Nichibei Kai Cultural Center tea house

If you're in San Francisco on April 13 or 14, you can attend the spring tea ceremony and discover this treasure of culture and construction. The framework for the two tea rooms, one large for groups and one small, was built in Kyoto, Japan, brought to San Francisco and completed in the mid-'80s. The entrance to the small tea room is a story unto itself: It's purposely small so that a samurai, for whom the tea ceremony was originally developed, would have to leave his sword outside. The beautiful cedar, cultivated to have few knots, is planed, not sanded, and the intricate joinery speaks of old-world craftsmanship. The decor, which is subtle, changes with the season. 1759 Sutter St.; (415) 921-1782.

( Catharine Hamm / Los Angeles Times / February 23, 2013 )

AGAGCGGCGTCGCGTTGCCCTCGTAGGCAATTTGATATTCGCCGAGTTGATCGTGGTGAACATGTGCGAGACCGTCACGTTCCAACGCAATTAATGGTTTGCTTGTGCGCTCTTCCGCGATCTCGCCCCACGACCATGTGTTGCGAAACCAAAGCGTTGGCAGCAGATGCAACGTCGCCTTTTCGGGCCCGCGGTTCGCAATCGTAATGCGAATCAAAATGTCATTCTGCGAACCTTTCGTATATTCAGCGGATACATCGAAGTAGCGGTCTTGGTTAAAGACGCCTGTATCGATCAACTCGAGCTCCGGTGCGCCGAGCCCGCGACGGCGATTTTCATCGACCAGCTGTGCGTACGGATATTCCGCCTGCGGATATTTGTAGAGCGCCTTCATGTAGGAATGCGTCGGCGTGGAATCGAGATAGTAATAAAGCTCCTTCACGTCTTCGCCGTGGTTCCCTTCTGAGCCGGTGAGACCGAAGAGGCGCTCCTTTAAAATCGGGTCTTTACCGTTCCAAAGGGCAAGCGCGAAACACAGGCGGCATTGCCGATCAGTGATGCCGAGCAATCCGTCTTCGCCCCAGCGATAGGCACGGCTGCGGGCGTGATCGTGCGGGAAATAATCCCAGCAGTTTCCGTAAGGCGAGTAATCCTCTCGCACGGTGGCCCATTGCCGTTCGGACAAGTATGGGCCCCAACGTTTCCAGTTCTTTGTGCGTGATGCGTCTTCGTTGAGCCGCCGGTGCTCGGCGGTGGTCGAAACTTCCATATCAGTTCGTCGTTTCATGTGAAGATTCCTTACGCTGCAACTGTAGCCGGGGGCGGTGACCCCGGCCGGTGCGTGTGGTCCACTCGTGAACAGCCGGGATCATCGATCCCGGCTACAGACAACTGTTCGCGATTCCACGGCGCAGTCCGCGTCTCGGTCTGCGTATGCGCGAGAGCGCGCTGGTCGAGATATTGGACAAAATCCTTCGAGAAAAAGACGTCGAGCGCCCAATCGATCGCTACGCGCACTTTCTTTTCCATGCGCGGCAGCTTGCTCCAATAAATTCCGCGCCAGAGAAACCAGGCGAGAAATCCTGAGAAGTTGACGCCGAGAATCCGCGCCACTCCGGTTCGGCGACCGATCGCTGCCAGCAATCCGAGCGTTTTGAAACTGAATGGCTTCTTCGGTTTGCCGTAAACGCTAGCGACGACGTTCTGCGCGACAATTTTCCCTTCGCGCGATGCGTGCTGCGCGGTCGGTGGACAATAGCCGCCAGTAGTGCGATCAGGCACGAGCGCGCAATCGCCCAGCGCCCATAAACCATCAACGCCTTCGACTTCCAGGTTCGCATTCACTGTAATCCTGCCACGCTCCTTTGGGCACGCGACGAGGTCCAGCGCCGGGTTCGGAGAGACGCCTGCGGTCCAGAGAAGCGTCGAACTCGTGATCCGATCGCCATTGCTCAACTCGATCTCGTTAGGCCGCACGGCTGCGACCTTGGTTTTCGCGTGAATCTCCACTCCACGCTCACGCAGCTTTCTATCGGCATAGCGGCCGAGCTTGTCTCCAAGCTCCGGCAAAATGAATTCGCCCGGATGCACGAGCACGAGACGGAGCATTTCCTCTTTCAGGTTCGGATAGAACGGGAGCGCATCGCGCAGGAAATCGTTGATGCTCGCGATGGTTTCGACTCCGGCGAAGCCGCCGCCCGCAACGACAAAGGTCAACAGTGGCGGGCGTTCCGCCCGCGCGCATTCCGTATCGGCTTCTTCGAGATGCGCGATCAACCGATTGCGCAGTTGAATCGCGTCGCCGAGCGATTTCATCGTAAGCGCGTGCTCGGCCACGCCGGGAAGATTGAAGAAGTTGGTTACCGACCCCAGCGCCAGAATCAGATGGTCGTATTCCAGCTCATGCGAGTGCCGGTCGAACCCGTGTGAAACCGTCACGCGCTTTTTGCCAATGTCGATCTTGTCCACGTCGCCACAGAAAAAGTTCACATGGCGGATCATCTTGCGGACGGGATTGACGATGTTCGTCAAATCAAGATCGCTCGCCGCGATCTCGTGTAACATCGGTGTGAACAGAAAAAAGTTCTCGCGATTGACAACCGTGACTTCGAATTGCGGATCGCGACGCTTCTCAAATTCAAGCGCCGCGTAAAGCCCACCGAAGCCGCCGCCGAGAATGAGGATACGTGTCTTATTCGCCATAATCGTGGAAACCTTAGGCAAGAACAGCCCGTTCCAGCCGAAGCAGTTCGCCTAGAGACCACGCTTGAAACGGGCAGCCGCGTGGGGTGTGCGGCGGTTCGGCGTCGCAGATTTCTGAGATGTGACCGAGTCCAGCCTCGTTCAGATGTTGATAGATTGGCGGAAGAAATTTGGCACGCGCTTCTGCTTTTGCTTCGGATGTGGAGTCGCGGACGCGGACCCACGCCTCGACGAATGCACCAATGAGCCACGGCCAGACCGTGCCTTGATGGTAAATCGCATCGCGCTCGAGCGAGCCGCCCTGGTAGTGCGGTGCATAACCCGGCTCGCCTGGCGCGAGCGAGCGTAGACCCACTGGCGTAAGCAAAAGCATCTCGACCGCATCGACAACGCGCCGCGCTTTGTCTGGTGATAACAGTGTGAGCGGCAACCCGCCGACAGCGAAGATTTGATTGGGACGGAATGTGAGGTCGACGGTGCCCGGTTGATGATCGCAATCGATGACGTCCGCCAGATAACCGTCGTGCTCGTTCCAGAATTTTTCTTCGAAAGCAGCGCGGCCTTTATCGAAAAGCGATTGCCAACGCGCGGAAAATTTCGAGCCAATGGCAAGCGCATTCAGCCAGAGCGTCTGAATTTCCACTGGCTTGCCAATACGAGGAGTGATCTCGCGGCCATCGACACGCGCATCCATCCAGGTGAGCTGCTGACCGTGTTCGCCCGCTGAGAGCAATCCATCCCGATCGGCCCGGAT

If you're in San Francisco on April 13 or 14, you can attend the spring tea ceremony and discover this treasure of culture and construction. The framework for the two tea rooms, one large for groups and one small, was built in Kyoto, Japan, brought to San Francisco and completed in the mid-'80s. The entrance to the small tea room is a story unto itself: It's purposely small so that a samurai, for whom the tea ceremony was originally developed, would have to leave his sword outside. The beautiful cedar, cultivated to have few knots, is planed, not sanded, and the intricate joinery speaks of old-world craftsmanship. The decor, which is subtle, changes with the season. 1759 Sutter St.; (415) 921-1782.

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